Reviewed on: Playstation 4. Copy supplied by publisher.
Once one of the most popular racing series around, especially after its excellent third outing, Burnout resides in the top few rungs of the genre. Ditching any pretence of simulation, and reveling in total, pure arcade goodness, Burnout is fast and furious racing that anyone can pick up and have fun with.
This is one of the reason’s I’ve always liked Burnout. Although simulation games can be fun, as someone who’s not ‘into’ cars, I’ve always preferred the instant gratification of the arcade racer, such as Motorstorm, Need For Speed, Wipeout, and yes, Burnout.
Although it’s no Motorstorm, Burnout is a prime example of easy to pick up and enjoy racing, and Paradise City is a pure distillation of that. Although it’s an open world-style racer, it’s not bogged down with fluff, and is all about the racing, and because of that, it’s great.
Starting out with a simple junker of a car, you are thrown into the city with one goal, win. You cruise around the city finding events, and with a quick press of R1 and R2, you’re away, on one of several events. There are races, takedown challenges, marked man missions, and more. All are simple, and all are just plain fun.
There are no pre-made routes for races, only a goal to reach, and the game only assists by flashing up recommended turns as you approach. Depending of the style of event you can race your way to glory using pure driving skill, or you can batter the opposition, ramming them into walls or oncoming traffic, or utilise a mixture of both. All dangerous and skillful driving builds up your Burnout meter, and using this you can engage your nitrous to speed ahead, or use it to turn your car into a more effective battering ram.
There are different classes of cars you can earn (mainly by ramming them off the road when they appear in the city), and each handles differently and makes use of Burnout meters in different ways. Speed cars, for example, require the Burnout meter to be full before you can use it, but if you do, and you use it all, you can earn another full meter instantly. Stunt cars handle better for stunts (surprisingly), and use the meter to make this easier, whilst aggression cars are built for taking down foes, and are heavier, handle more slowly, but pack a punch.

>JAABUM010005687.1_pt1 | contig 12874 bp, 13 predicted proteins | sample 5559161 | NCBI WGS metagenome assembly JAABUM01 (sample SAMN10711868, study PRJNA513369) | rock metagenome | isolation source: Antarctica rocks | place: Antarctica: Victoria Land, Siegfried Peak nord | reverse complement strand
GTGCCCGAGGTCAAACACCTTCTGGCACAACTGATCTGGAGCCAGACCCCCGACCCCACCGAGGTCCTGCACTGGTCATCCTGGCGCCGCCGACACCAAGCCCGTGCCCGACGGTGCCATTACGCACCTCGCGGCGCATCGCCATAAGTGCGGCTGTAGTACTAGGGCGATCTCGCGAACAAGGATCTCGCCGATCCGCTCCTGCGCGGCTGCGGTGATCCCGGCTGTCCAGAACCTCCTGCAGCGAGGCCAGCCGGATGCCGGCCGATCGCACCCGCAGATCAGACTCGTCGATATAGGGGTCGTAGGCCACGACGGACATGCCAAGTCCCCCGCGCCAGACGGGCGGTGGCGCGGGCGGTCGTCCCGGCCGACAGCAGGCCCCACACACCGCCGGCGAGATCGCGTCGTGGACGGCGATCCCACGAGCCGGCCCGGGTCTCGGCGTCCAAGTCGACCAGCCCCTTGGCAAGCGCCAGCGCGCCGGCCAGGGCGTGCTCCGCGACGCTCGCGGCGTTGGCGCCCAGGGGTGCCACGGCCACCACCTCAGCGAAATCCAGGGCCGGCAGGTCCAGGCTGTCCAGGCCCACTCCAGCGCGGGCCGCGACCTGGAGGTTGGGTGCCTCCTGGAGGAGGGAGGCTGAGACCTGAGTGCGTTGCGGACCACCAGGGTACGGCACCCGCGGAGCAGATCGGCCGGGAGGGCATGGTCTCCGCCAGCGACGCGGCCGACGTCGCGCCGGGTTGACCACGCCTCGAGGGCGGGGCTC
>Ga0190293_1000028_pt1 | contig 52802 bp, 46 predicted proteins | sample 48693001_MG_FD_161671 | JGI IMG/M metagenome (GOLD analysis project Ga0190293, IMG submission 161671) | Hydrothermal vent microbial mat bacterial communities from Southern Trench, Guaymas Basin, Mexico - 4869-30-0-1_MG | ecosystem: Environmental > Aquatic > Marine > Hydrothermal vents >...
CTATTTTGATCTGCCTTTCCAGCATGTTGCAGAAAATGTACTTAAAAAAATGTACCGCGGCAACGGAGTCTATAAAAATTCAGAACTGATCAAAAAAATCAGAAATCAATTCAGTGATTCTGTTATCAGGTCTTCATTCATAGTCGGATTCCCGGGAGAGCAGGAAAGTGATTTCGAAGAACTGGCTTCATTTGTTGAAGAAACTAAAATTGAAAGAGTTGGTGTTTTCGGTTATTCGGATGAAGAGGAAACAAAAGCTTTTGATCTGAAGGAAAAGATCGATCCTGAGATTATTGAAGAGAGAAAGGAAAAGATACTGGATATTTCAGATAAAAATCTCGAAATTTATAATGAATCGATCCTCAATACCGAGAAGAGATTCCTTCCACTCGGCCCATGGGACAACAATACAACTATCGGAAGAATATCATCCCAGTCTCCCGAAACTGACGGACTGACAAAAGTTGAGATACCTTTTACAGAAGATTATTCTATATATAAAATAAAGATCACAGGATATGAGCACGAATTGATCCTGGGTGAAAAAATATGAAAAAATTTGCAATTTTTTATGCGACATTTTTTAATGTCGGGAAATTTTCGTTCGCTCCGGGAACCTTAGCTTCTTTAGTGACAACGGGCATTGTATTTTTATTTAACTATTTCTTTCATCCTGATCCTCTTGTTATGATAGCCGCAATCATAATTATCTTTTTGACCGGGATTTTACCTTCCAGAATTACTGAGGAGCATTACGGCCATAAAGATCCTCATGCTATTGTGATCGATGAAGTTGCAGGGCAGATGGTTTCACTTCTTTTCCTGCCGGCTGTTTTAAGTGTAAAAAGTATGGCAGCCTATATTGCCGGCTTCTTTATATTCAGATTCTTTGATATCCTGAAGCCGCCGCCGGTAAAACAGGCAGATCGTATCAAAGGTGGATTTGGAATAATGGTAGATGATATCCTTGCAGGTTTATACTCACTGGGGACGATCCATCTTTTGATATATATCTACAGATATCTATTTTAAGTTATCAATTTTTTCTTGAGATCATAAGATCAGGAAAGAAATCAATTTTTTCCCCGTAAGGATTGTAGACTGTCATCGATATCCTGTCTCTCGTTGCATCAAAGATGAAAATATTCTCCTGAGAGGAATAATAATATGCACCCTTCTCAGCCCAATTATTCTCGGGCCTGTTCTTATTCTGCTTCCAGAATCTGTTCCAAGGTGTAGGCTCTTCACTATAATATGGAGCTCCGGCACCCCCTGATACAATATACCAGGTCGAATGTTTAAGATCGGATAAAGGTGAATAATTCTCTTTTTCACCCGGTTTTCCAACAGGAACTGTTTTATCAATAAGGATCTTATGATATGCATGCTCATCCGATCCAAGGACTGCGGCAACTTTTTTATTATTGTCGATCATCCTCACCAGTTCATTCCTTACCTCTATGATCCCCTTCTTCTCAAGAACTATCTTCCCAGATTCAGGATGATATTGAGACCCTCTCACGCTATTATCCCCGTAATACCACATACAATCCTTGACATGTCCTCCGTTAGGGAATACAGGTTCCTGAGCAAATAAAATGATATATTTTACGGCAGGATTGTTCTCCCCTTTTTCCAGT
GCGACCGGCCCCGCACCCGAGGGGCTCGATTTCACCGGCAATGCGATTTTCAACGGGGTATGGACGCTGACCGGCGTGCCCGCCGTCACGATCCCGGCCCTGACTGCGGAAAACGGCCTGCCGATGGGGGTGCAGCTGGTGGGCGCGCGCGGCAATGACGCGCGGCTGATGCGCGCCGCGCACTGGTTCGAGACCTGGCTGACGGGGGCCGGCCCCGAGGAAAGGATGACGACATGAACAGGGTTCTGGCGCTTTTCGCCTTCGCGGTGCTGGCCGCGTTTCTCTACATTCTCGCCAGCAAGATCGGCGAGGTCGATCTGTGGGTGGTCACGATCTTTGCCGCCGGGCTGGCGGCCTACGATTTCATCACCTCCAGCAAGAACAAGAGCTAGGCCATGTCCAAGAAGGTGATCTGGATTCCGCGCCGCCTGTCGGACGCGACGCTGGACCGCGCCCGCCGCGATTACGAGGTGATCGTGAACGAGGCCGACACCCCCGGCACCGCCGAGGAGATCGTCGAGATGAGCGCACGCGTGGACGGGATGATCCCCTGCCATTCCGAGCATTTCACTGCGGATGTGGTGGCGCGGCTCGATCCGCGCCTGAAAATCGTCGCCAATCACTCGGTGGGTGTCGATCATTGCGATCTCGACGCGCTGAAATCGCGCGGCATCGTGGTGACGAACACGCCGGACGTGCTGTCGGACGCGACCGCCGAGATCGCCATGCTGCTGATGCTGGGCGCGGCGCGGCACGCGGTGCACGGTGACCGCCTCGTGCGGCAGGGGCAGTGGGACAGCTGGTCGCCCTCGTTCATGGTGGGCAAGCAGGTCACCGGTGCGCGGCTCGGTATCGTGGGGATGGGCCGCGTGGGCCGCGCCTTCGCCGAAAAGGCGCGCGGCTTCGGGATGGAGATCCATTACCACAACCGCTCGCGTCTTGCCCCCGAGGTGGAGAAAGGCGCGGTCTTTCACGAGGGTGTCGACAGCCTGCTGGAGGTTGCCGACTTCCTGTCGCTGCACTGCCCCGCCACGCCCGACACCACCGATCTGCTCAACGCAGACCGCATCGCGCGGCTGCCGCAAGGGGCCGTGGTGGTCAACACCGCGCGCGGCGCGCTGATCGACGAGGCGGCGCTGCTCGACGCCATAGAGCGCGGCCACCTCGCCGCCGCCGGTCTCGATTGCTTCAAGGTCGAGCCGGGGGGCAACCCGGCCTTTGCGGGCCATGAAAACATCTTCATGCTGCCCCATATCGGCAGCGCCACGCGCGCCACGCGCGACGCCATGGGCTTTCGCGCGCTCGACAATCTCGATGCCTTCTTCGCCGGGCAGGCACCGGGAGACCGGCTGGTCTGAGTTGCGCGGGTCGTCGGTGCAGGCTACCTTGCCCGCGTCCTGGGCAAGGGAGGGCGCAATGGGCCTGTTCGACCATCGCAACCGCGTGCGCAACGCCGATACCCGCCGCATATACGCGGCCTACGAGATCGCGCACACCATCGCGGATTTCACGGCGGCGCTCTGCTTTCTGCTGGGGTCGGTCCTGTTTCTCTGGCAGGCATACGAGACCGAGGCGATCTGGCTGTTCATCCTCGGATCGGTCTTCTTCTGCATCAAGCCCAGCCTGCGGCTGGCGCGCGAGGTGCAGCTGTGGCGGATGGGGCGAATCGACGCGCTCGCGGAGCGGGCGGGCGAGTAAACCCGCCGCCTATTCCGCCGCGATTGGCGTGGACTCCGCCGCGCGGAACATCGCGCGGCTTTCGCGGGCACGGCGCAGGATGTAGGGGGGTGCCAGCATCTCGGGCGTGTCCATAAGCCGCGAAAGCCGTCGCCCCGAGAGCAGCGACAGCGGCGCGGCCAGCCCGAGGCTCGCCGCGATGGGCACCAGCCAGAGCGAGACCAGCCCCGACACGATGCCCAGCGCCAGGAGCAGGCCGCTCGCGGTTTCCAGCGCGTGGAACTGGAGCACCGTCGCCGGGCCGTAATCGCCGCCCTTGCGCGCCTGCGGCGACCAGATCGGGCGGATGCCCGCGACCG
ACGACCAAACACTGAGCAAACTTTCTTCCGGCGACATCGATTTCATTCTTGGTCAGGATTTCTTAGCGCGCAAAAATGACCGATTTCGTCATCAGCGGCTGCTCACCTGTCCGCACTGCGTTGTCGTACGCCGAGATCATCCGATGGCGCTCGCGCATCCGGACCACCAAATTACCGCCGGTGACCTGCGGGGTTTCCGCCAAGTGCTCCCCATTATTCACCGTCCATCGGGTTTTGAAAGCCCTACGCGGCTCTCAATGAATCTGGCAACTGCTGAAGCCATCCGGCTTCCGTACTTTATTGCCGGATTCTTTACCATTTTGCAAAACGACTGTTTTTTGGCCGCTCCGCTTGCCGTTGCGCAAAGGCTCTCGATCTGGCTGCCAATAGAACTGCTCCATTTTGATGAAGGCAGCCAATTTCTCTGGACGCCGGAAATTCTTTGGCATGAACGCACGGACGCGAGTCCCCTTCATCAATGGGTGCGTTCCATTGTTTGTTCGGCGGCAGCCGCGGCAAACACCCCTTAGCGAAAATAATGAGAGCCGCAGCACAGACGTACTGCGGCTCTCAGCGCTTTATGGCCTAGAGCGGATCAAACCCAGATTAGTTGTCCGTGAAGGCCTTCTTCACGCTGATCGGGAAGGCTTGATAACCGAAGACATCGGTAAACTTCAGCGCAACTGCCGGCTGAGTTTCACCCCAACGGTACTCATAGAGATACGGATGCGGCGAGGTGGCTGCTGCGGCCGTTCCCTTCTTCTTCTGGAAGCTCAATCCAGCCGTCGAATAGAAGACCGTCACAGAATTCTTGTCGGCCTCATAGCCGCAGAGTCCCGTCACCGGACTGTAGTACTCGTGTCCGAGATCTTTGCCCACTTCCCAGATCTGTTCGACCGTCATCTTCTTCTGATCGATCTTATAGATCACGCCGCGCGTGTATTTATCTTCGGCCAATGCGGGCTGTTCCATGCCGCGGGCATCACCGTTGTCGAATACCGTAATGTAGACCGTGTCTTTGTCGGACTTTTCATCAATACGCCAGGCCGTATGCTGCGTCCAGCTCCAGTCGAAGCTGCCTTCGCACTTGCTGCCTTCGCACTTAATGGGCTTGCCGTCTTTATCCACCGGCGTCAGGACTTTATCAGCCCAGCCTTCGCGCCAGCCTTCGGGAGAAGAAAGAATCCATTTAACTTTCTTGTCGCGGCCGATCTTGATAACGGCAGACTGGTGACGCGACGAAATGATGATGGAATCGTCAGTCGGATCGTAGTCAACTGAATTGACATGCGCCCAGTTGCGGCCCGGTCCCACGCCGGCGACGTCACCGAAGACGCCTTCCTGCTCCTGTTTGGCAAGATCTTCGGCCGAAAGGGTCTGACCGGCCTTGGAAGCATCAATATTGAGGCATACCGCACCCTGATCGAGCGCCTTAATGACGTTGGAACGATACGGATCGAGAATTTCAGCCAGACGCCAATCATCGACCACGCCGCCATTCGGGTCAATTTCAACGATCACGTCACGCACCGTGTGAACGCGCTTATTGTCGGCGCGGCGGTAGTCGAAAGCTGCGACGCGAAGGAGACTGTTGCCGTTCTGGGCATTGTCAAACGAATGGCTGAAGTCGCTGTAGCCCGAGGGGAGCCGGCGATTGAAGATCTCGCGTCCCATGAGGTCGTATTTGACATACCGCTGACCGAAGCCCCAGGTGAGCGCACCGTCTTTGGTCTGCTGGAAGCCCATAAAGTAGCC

And that’s about as complex as Paradise gets, which is great, as complexity isn’t needed here. Instead, the game piles in masses of events, tons of cars, and a killer soundtrack. From the time you fire the game up, until you turn it off, it’s wall to wall racing, with nary a menu in sight, and is perfect for a frantic stress reliever to wind down.
Of course, if you’ve already played the original release, you’ll know this, and as this is a remaster, you’re probably wondering what’s different. The quick answer is, not much. The game does look nicer, granted, with 4K support, but in truth, it’s not a massive jump from the last gen original. It runs smoother, loading times are shorter, and the game has every DLC pack already included, but in terms of new content, there’s nothing here. It’s the same game as the original release.
This isn’t a bad thing, as the original game was great, and it still is today. It’s showed few, if any signs of ageing, and having all of the extra content, including Big Surf Island, Cops and Robbers online mode, Bikes, and the Ghostbusters hearse, and the Back to the Future-themed car, all in once package is great value, especially for first time players.